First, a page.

By Jim Boyce | Tiki Bungalow survived two venue changes while serving the city’s Polynesian-themed drink fans over the past three and a half years. Now it will get a fourth life with an ownership change, as explained by founder Phil Tory on WeChat an hour ago:
TIKI CHANGING HANDS!!
This is the final week for the founders of The Tiki Bungalow! We all have different obligations and are finding it increasingly difficult to spend time running the bar. We’ve had several offers and decided it’s time to accept one.
As of Sunday, Tiki will be changing hands. The new owner will be Di Wei Hung, entrepreneur and owner of two Beijing bars.
Thanks for all the great times and support that have made The Tiki Bungalow a popular and award winning bar! We wish the new owner great success in the future.
Your hosts Oliver and Peter will be around all week to say farewell and give out free shots and drink treats! We are also running HAPPY HOUR ALL NIGHT EVERY NIGHT THIS WEEK! Plus, there will be a big party this Friday and Saturday night, giving you the chance to say goodbye and meet the new owner!
Tory started Tiki Bungalow in a modest Julian Tavalin-approved space in Dongsijiutaio Hutong in the spring of 2015. That lasted just months. He then teamed up with Oliver Davies and Peter Carey to open a bigger bar in Jiaodaokou San Tiao that fall and they steadily built a following.
The team took over neighbor Obsession Bistro about 15 months later to create The Iguana Room. Sadly, just months after that, they were given 48 hours to vacate both bars as the spaces were deemed illegal and swiftly demolished. At that time, I wrote about what made Tiki special to me:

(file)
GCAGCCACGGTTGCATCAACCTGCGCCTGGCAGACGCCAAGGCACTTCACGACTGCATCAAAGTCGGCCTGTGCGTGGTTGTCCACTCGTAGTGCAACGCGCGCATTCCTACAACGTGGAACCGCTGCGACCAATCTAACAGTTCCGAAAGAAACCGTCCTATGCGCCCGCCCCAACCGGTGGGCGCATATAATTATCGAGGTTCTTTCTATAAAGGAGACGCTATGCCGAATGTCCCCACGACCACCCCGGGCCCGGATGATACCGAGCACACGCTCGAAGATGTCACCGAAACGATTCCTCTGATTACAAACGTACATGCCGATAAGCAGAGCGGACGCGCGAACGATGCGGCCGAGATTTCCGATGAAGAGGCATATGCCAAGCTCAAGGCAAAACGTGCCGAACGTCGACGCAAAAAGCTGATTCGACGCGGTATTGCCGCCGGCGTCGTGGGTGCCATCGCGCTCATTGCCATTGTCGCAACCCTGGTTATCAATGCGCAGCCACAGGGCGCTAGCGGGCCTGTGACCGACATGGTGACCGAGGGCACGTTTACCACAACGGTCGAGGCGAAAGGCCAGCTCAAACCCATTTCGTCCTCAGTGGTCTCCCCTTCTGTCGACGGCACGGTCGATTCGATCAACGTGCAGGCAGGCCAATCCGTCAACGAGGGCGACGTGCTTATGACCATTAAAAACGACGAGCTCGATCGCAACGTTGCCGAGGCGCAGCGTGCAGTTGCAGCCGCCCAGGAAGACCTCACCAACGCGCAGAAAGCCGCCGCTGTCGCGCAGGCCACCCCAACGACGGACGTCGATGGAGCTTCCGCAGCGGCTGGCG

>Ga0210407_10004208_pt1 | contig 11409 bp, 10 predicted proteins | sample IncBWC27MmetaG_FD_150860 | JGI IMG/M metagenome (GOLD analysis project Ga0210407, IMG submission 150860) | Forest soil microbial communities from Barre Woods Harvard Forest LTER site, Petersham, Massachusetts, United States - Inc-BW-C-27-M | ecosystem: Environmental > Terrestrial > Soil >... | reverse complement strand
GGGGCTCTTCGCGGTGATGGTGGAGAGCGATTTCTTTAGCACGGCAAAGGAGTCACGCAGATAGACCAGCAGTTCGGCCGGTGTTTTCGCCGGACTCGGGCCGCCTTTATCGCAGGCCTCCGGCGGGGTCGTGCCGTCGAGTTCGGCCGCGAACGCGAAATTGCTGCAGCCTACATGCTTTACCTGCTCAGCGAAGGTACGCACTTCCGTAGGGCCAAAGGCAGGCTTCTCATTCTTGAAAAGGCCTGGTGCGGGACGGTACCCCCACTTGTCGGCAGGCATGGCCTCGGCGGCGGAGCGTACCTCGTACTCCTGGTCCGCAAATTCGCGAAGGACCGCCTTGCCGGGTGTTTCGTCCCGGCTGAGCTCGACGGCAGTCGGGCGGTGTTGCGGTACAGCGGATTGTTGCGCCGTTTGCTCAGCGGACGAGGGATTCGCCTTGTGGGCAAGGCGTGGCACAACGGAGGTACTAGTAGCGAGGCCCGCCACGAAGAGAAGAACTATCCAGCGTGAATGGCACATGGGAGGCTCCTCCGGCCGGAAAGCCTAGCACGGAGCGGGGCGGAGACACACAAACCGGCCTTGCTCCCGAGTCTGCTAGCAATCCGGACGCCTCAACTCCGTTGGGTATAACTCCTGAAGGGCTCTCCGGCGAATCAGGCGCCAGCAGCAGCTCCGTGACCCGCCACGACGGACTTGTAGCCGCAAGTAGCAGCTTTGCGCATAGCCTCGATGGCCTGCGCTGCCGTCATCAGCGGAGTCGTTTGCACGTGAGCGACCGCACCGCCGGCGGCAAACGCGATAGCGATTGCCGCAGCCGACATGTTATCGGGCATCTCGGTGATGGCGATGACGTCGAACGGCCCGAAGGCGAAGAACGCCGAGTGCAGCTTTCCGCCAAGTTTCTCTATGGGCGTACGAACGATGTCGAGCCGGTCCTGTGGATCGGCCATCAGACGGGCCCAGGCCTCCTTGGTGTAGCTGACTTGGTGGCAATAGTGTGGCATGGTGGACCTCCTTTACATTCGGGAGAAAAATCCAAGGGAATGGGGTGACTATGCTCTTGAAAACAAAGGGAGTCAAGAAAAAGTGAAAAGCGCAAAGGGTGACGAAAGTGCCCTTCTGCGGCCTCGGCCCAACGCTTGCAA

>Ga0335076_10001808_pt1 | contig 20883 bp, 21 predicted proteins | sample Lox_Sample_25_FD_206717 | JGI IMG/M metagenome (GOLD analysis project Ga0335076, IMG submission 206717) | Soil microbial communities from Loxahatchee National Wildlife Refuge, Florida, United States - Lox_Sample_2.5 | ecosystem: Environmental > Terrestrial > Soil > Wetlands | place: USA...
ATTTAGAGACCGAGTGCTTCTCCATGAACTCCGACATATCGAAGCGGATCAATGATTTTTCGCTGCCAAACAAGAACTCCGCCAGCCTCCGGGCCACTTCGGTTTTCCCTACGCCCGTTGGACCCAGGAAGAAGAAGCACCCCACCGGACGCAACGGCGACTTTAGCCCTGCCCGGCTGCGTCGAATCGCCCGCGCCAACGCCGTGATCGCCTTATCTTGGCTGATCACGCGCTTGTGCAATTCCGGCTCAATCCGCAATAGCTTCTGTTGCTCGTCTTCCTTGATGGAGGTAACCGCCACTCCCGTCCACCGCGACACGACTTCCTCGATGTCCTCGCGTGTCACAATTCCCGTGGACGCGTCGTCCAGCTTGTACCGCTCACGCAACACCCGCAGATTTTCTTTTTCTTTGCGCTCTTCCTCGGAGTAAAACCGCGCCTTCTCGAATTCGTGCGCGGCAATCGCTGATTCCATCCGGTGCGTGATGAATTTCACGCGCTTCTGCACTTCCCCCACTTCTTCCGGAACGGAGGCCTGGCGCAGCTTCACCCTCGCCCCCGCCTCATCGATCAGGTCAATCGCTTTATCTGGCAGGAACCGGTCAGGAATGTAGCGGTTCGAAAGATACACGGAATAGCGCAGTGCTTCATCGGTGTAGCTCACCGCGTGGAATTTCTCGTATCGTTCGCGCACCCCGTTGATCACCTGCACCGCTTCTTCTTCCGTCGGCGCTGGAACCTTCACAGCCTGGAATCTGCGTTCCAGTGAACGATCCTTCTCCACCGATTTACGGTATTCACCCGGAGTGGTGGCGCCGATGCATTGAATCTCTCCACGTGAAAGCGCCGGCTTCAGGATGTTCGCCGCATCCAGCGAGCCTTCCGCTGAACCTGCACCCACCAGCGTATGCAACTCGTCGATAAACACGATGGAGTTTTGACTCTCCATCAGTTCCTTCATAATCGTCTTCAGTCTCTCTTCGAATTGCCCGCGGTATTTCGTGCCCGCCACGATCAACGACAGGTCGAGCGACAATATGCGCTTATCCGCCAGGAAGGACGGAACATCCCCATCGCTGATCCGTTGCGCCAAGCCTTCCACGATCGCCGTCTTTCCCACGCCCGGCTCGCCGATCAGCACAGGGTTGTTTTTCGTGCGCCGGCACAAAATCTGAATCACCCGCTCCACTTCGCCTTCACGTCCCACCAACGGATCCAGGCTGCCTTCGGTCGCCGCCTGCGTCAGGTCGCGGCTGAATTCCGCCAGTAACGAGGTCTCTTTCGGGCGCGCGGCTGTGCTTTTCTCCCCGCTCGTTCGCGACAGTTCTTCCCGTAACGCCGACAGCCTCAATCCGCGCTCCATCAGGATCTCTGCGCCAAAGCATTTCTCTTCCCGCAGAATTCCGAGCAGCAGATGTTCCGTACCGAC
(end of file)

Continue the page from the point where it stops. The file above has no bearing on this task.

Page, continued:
The place offered precisely made Tiki and “lost classic” cocktails, a smart menu that featured watercolor images, and a kitschy vibe—including an inflatable shark named Higgins—that was just right. The drinks were potent, from the rye-driven Scofflaw, a cocktail said to have both shot the sheriff and the deputy, to the three-rum Jet Pilot that burst through one’s liver at the speed of sound. And they were served at more than fair prices. (Speaking of Higgins, see the preferred tipples of Davies and this shark here.)
Not ready to throw in the Tiki towel, Tory, Davies and Carey found a space just across the street, near craft brew specialists Beiping, where the drinks have since flowed.
Now they are selling the bar. It’s not entirely surprising given Tory is in Guangzhou and both Davies and Carey are busy with jobs and family. And as Davies told me, a bar like Tiki is an intensive undertaking, given how hard it is to teach new staff a wide-ranging menu of often-complex drinks as well as creating many of the ingredients that go into them.
What will the future hold for Tiki Bungalow? The Beijing bar scene has mixed results when it comes to bar takeovers. The complexity of the Tiki menu, the many suppliers needed to keep proper stock and the intense detail given to everything from decor to music mean keeping it going “as is” will require a lot of effort. On the other hand, perhaps the new ownership will want to use certain aspects of the bar while adding some of their own. Who knows? One thing is for sure, if you want to get a few more Scofflaws or Mai Tais made under the current team, get over there soon.
Note: Tiki Bungalow has participated in several events I help organize, from holding a Magnum PI-themed party for charity campaign Maovember to making the Goodbye Fu Manchu for World Baijiu Day.
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